- Performance and Scale Issues
- Political Fallout
- “Shared” Services
Tuesday, May 1, 2012
ECM: Too Big to Fail (or Succeed)
Why did Easter Island Implode?
So what do you do when your client says IT wants to cut infrastructure costs by consolidating all of their separate repositories into a monolithic one? On paper, using EMC’s sizing guide and empirical data (number of objects and size of content) the consolidation may make sense. The following is a partial list of areas that describe the dimensions of this decision:
The average size and number of content files is the foundation of this analysis, plus amount of processing and messaging between users. The EMC Sizing guide helps with the initial infrastructure logical architecture. The guide’s recommendations can then be applied to future growth of content and user projections. Content indexing and search, and security are essential factors to the future of the user’s experience. If security, for example, is complex, then search results may have a tough time processing through multiple layers of identity and access control. If content files are larger than anticipated then the indexing may take a lot longer when reindexing for upgrades. For backup/restore, failover, and disaster recovery, complexity is increased for the “routine” patching and upgrades.
For medium to large content repository implementations there are considerable risks for internal turf wars, for example, IT’s top ten projects set the priorities of the IT’s services, however, if your business unit is not on the top ten, good luck getting the resources you need to complete your projects. So if the consolidation happens and a pool of money is paying for all of the ECM solution, then it becomes a political tug of war to get your work done. Downtime windows for even small fixes become bogged down with “red tape” from a group that has been burned before and is consumed by risk avoidance. Security can be an issue to, for example, if some content for HR is extremely sensitive which mandates that HTTPS is used instead of HTTP. This slows down content transfer and overall performance which in turn requires more hardware to speed up.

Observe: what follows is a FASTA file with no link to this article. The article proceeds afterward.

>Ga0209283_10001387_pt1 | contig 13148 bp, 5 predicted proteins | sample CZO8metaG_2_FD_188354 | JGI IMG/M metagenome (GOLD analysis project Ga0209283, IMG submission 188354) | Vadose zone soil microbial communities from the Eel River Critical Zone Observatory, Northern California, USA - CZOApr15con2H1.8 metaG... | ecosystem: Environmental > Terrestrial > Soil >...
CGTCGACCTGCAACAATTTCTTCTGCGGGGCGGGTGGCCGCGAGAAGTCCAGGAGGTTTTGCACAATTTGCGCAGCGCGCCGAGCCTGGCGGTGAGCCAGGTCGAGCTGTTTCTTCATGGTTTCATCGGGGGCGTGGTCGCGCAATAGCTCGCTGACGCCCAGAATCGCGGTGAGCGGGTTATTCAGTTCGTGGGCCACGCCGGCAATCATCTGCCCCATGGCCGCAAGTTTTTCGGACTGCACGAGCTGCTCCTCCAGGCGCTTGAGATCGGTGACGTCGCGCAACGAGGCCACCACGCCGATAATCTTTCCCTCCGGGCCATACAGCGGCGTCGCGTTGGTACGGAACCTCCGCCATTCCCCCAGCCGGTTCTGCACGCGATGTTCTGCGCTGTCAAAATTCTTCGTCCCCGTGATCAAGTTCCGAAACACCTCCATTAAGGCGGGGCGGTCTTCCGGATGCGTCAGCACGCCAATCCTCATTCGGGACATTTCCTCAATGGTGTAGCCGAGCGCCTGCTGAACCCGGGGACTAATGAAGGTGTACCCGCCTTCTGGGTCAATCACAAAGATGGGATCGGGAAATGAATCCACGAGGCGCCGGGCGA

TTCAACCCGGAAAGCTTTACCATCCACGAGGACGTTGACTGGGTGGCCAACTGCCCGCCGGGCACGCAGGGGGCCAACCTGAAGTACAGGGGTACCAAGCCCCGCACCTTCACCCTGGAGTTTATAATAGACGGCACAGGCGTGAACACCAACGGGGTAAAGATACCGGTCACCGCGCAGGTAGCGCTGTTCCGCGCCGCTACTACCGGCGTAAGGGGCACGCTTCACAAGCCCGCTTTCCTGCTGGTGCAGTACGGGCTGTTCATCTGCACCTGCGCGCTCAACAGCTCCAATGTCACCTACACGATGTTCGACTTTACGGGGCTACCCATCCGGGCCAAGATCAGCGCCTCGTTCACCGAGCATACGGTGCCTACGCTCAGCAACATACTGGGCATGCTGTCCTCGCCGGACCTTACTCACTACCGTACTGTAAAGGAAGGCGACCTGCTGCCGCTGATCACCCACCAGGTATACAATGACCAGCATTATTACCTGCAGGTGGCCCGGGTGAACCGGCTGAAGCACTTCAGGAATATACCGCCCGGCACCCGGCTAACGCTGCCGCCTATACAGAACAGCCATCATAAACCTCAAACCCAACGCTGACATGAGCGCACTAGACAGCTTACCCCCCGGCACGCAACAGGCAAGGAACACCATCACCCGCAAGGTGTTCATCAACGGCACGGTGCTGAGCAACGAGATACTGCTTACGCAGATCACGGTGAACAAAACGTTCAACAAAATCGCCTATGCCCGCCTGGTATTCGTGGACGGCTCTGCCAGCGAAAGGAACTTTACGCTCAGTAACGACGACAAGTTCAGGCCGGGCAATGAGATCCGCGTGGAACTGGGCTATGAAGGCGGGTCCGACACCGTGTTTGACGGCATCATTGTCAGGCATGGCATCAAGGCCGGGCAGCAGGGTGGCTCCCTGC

The concept of sharing is that everyone has an equal portion of resources to get their work done. This model works for IT because they need excuses to fall back on when projects are delayed. The portfolio model (like ITIL) fits neatly into shared services in that work is identified and prioritized, however the small projects get constantly pushed back and they add up. The business becomes frustrated but has no leverage to fix the situation. The success of IT should be measured, not by the execution of its big projects, but the attention it gives to the many smaller projects that usually languish and never see the light of day.